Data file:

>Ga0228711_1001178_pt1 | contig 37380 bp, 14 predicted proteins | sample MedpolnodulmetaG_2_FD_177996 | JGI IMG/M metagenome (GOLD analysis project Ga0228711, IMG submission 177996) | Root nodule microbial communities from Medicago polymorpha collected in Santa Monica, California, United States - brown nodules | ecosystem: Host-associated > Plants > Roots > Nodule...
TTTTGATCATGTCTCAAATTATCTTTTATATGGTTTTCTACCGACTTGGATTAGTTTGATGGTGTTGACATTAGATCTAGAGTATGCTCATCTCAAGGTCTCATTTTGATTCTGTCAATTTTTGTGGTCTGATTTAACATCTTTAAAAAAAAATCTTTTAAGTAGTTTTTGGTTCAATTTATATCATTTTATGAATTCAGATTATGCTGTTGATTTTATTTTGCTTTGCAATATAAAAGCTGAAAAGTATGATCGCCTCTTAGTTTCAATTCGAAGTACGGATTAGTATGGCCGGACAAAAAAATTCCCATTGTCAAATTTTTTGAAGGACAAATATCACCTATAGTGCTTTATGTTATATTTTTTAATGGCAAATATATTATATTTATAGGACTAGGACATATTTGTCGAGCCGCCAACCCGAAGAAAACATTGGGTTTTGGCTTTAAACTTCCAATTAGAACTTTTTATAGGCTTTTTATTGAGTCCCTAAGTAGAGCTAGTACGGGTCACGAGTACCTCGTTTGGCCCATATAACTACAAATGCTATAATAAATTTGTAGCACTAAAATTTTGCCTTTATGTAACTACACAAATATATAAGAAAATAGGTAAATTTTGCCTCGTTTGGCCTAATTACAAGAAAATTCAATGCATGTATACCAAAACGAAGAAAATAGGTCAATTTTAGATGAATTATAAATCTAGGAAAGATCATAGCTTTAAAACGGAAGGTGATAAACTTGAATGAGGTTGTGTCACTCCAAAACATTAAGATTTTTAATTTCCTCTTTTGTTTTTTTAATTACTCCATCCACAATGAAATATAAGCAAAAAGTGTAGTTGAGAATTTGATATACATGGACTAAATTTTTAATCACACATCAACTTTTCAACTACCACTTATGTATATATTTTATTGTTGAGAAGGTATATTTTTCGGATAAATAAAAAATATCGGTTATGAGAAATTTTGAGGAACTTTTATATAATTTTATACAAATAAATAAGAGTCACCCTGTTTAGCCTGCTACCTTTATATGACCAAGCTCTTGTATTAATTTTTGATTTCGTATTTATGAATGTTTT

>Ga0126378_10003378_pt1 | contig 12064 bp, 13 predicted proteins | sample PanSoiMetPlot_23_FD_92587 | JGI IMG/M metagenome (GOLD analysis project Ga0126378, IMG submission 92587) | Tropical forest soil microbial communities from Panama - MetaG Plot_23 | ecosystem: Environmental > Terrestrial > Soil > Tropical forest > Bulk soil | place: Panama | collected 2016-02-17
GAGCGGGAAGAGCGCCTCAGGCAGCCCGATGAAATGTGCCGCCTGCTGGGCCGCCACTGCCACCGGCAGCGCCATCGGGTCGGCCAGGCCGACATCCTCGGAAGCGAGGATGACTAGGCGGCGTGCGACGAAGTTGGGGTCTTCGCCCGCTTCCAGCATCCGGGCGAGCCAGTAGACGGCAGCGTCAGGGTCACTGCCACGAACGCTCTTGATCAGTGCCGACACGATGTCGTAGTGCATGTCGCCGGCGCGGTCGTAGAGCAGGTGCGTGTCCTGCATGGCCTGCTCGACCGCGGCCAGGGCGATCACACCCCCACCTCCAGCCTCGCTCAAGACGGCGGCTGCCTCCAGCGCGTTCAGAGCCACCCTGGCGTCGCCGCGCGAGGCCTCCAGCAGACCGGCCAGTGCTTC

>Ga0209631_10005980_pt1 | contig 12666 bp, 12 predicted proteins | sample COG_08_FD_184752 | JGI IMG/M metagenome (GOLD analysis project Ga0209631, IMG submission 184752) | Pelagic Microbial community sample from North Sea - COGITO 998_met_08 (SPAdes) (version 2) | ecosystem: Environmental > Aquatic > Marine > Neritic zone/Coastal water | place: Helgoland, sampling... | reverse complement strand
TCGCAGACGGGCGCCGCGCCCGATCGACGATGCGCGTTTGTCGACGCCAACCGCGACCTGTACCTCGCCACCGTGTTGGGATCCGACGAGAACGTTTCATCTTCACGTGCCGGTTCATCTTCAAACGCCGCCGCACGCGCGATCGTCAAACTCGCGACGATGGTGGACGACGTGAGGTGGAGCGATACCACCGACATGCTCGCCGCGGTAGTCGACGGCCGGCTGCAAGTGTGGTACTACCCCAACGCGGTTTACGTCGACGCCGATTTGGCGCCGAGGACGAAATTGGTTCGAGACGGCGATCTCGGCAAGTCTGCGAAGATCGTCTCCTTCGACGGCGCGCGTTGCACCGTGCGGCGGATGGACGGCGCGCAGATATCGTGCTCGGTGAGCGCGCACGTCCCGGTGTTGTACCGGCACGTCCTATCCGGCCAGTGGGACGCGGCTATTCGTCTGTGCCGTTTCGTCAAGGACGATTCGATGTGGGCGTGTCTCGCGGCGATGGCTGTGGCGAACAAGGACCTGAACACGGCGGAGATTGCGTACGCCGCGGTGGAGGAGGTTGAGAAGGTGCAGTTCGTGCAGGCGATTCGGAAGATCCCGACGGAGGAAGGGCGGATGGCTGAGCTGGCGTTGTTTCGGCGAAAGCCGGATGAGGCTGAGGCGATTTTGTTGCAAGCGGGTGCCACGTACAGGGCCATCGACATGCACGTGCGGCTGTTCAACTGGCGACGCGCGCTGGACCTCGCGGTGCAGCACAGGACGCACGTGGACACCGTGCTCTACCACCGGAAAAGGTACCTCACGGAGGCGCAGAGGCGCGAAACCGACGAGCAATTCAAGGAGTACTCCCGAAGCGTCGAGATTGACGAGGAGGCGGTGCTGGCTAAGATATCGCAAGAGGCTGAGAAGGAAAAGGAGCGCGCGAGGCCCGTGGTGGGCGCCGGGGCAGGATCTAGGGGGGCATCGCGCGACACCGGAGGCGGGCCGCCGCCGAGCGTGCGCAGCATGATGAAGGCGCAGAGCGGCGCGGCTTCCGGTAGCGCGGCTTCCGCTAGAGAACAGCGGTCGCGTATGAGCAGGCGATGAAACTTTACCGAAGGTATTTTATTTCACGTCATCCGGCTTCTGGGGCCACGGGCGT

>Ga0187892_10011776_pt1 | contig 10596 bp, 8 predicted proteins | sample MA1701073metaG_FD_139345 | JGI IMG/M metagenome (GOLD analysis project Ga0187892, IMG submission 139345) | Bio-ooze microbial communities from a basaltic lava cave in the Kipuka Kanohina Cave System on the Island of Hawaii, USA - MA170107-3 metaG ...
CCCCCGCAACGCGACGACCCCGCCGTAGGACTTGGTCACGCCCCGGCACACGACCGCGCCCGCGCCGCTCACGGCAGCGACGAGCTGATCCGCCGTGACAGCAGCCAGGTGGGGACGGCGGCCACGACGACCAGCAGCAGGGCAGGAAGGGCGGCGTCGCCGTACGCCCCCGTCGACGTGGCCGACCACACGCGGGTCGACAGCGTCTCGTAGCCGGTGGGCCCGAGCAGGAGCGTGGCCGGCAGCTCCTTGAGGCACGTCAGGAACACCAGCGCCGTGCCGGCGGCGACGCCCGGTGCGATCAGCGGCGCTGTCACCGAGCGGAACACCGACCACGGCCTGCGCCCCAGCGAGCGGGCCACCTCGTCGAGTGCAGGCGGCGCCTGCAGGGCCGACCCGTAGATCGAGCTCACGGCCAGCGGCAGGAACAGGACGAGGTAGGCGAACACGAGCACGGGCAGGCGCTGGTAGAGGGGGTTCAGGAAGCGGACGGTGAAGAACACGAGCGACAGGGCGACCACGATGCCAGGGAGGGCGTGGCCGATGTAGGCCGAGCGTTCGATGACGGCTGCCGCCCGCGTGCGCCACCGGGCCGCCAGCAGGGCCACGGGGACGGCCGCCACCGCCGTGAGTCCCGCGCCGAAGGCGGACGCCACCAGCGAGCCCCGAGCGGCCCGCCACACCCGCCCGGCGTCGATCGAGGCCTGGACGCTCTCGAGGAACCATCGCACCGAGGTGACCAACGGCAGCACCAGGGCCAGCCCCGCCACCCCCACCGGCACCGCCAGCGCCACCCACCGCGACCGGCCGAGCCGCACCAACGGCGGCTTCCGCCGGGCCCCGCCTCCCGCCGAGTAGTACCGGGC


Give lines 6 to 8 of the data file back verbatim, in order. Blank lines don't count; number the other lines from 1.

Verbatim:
TCGCAGACGGGCGCCGCGCCCGATCGACGATGCGCGTTTGTCGACGCCAACCGCGACCTGTACCTCGCCACCGTGTTGGGATCCGACGAGAACGTTTCATCTTCACGTGCCGGTTCATCTTCAAACGCCGCCGCACGCGCGATCGTCAAACTCGCGACGATGGTGGACGACGTGAGGTGGAGCGATACCACCGACATGCTCGCCGCGGTAGTCGACGGCCGGCTGCAAGTGTGGTACTACCCCAACGCGGTTTACGTCGACGCCGATTTGGCGCCGAGGACGAAATTGGTTCGAGACGGCGATCTCGGCAAGTCTGCGAAGATCGTCTCCTTCGACGGCGCGCGTTGCACCGTGCGGCGGATGGACGGCGCGCAGATATCGTGCTCGGTGAGCGCGCACGTCCCGGTGTTGTACCGGCACGTCCTATCCGGCCAGTGGGACGCGGCTATTCGTCTGTGCCGTTTCGTCAAGGACGATTCGATGTGGGCGTGTCTCGCGGCGATGGCTGTGGCGAACAAGGACCTGAACACGGCGGAGATTGCGTACGCCGCGGTGGAGGAGGTTGAGAAGGTGCAGTTCGTGCAGGCGATTCGGAAGATCCCGACGGAGGAAGGGCGGATGGCTGAGCTGGCGTTGTTTCGGCGAAAGCCGGATGAGGCTGAGGCGATTTTGTTGCAAGCGGGTGCCACGTACAGGGCCATCGACATGCACGTGCGGCTGTTCAACTGGCGACGCGCGCTGGACCTCGCGGTGCAGCACAGGACGCACGTGGACACCGTGCTCTACCACCGGAAAAGGTACCTCACGGAGGCGCAGAGGCGCGAAACCGACGAGCAATTCAAGGAGTACTCCCGAAGCGTCGAGATTGACGAGGAGGCGGTGCTGGCTAAGATATCGCAAGAGGCTGAGAAGGAAAAGGAGCGCGCGAGGCCCGTGGTGGGCGCCGGGGCAGGATCTAGGGGGGCATCGCGCGACACCGGAGGCGGGCCGCCGCCGAGCGTGCGCAGCATGATGAAGGCGCAGAGCGGCGCGGCTTCCGGTAGCGCGGCTTCCGCTAGAGAACAGCGGTCGCGTATGAGCAGGCGATGAAACTTTACCGAAGGTATTTTATTTCACGTCATCCGGCTTCTGGGGCCACGGGCGT

>Ga0187892_10011776_pt1 | contig 10596 bp, 8 predicted proteins | sample MA1701073metaG_FD_139345 | JGI IMG/M metagenome (GOLD analysis project Ga0187892, IMG submission 139345) | Bio-ooze microbial communities from a basaltic lava cave in the Kipuka Kanohina Cave System on the Island of Hawaii, USA - MA170107-3 metaG ...
CCCCCGCAACGCGACGACCCCGCCGTAGGACTTGGTCACGCCCCGGCACACGACCGCGCCCGCGCCGCTCACGGCAGCGACGAGCTGATCCGCCGTGACAGCAGCCAGGTGGGGACGGCGGCCACGACGACCAGCAGCAGGGCAGGAAGGGCGGCGTCGCCGTACGCCCCCGTCGACGTGGCCGACCACACGCGGGTCGACAGCGTCTCGTAGCCGGTGGGCCCGAGCAGGAGCGTGGCCGGCAGCTCCTTGAGGCACGTCAGGAACACCAGCGCCGTGCCGGCGGCGACGCCCGGTGCGATCAGCGGCGCTGTCACCGAGCGGAACACCGACCACGGCCTGCGCCCCAGCGAGCGGGCCACCTCGTCGAGTGCAGGCGGCGCCTGCAGGGCCGACCCGTAGATCGAGCTCACGGCCAGCGGCAGGAACAGGACGAGGTAGGCGAACACGAGCACGGGCAGGCGCTGGTAGAGGGGGTTCAGGAAGCGGACGGTGAAGAACACGAGCGACAGGGCGACCACGATGCCAGGGAGGGCGTGGCCGATGTAGGCCGAGCGTTCGATGACGGCTGCCGCCCGCGTGCGCCACCGGGCCGCCAGCAGGGCCACGGGGACGGCCGCCACCGCCGTGAGTCCCGCGCCGAAGGCGGACGCCACCAGCGAGCCCCGAGCGGCCCGCCACACCCGCCCGGCGTCGATCGAGGCCTGGACGCTCTCGAGGAACCATCGCACCGAGGTGACCAACGGCAGCACCAGGGCCAGCCCCGCCACCCCCACCGGCACCGCCAGCGCCACCCACCGCGACCGGCCGAGCCGCACCAACGGCGGCTTCCGCCGGGCCCCGCCTCCCGCCGAGTAGTACCGGGC